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DBMS/U3 Topic 6 PL/SQL: Exceptional Handling

An exception is an error condition during a program execution. PL/SQL supports programmers to catch such conditions using EXCEPTION block in the program and an appropriate action is taken against the error condition. There are two types of exceptions −

  • System-defined exceptions
  • User-defined exceptions

Syntax for Exception Handling

The general syntax for exception handling is as follows. Here you can list down as many exceptions as you can handle. The default exception will be handled using WHEN others THEN −

DECLARE

   <declarations section>

BEGIN

   <executable command(s)>

EXCEPTION

   <exception handling goes here >

   WHEN exception1 THEN 

      exception1-handling-statements 

   WHEN exception2  THEN 

      exception2-handling-statements 

   WHEN exception3 THEN 

      exception3-handling-statements

   ……..

   WHEN others THEN

      exception3-handling-statements

END;

Example

Let us write a code to illustrate the concept.

DECLARE

   c_id customers.id%type := 8;

   c_name customerS.Name%type;

   c_addr customers.address%type;

BEGIN

   SELECT  name, address INTO  c_name, c_addr

   FROM customers

   WHERE id = c_id; 

   DBMS_OUTPUT.PUT_LINE (‘Name: ‘||  c_name);

   DBMS_OUTPUT.PUT_LINE (‘Address: ‘ || c_addr);

 

EXCEPTION

   WHEN no_data_found THEN

      dbms_output.put_line(‘No such customer!’);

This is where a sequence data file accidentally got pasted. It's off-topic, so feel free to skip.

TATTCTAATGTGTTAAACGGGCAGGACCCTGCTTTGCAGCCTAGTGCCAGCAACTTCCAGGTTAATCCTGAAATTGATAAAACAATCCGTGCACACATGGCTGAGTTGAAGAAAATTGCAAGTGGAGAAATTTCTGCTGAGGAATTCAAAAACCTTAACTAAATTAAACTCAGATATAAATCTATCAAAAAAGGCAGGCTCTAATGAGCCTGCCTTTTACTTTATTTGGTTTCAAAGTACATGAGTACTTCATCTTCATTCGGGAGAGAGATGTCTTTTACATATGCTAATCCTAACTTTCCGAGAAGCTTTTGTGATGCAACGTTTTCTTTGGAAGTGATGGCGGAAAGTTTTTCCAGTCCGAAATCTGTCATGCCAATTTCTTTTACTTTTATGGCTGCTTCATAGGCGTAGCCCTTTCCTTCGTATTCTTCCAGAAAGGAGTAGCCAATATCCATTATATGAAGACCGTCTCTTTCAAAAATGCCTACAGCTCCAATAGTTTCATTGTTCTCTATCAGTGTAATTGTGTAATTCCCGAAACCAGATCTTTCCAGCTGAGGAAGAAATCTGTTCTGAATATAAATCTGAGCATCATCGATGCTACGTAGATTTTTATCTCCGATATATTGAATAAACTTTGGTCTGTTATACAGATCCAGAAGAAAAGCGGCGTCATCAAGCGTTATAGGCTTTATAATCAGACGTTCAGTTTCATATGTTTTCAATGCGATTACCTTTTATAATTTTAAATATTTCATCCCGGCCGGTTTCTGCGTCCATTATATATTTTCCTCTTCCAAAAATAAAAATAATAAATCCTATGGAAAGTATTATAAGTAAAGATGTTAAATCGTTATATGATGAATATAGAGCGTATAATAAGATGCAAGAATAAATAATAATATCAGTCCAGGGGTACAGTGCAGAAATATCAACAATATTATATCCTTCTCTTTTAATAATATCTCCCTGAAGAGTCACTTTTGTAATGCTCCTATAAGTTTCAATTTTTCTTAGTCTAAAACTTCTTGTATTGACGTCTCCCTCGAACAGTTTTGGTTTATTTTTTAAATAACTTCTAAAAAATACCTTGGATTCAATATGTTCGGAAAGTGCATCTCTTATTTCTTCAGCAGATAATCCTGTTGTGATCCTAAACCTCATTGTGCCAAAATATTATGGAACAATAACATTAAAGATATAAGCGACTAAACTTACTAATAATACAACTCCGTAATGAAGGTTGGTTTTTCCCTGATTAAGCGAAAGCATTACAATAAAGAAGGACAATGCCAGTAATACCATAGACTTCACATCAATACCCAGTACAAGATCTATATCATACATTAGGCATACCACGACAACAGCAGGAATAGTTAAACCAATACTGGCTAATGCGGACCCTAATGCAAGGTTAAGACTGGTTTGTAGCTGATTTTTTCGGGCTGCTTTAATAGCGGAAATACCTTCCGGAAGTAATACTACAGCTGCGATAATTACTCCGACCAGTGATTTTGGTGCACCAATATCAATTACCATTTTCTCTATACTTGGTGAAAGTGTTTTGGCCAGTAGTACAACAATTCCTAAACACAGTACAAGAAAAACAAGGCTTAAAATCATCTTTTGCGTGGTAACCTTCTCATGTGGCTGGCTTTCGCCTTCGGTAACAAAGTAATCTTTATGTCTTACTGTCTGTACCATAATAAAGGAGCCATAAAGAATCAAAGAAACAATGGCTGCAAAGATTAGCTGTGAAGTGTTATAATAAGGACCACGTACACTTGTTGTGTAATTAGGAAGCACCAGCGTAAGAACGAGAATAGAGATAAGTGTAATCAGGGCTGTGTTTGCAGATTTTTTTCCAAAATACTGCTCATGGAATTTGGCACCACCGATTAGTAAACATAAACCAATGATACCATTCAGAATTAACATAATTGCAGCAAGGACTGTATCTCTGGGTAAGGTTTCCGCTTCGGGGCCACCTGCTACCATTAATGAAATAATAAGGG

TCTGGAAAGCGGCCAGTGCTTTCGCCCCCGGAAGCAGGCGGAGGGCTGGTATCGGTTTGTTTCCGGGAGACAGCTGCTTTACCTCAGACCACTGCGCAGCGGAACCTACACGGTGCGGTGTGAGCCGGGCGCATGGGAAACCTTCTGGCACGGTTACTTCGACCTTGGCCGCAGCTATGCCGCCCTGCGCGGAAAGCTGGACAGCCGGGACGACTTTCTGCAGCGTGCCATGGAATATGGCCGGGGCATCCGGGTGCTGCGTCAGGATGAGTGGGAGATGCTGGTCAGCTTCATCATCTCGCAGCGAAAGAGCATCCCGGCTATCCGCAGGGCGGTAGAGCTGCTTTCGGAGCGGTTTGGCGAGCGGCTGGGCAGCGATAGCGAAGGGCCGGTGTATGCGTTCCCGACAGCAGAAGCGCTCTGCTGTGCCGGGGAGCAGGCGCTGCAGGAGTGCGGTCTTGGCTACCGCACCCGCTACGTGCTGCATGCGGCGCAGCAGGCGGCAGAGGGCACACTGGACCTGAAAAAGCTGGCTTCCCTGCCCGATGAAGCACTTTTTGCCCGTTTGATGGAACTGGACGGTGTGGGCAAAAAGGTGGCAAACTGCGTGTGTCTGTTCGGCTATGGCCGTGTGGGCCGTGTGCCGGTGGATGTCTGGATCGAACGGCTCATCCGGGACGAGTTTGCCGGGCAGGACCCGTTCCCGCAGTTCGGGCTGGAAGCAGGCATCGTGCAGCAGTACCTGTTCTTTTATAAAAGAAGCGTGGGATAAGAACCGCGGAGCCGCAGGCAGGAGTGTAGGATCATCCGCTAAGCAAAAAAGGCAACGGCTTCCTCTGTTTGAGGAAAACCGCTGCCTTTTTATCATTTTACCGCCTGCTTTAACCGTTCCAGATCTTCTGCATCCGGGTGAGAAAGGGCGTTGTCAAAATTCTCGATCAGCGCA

WHEN others THEN

      dbms_output.put_line(‘Error!’);

END;

/

When the above code is executed at the SQL prompt, it produces the following result −

No such customer! 

PL/SQL procedure successfully completed.

The above program displays the name and address of a customer whose ID is given. Since there is no customer with ID value 8 in our database, the program raises the run-time exception NO_DATA_FOUND, which is captured in the EXCEPTION block.

Raising Exceptions

Exceptions are raised by the database server automatically whenever there is any internal database error, but exceptions can be raised explicitly by the programmer by using the command RAISE. Following is the simple syntax for raising an exception −

DECLARE

   exception_name EXCEPTION;

BEGIN

   IF condition THEN

      RAISE exception_name;

   END IF;

EXCEPTION

   WHEN exception_name THEN

   statement;

END;

You can use the above syntax in raising the Oracle standard exception or any user-defined exception. In the next section, we will give you an example on raising a user-defined exception. You can raise the Oracle standard exceptions in a similar way.

 

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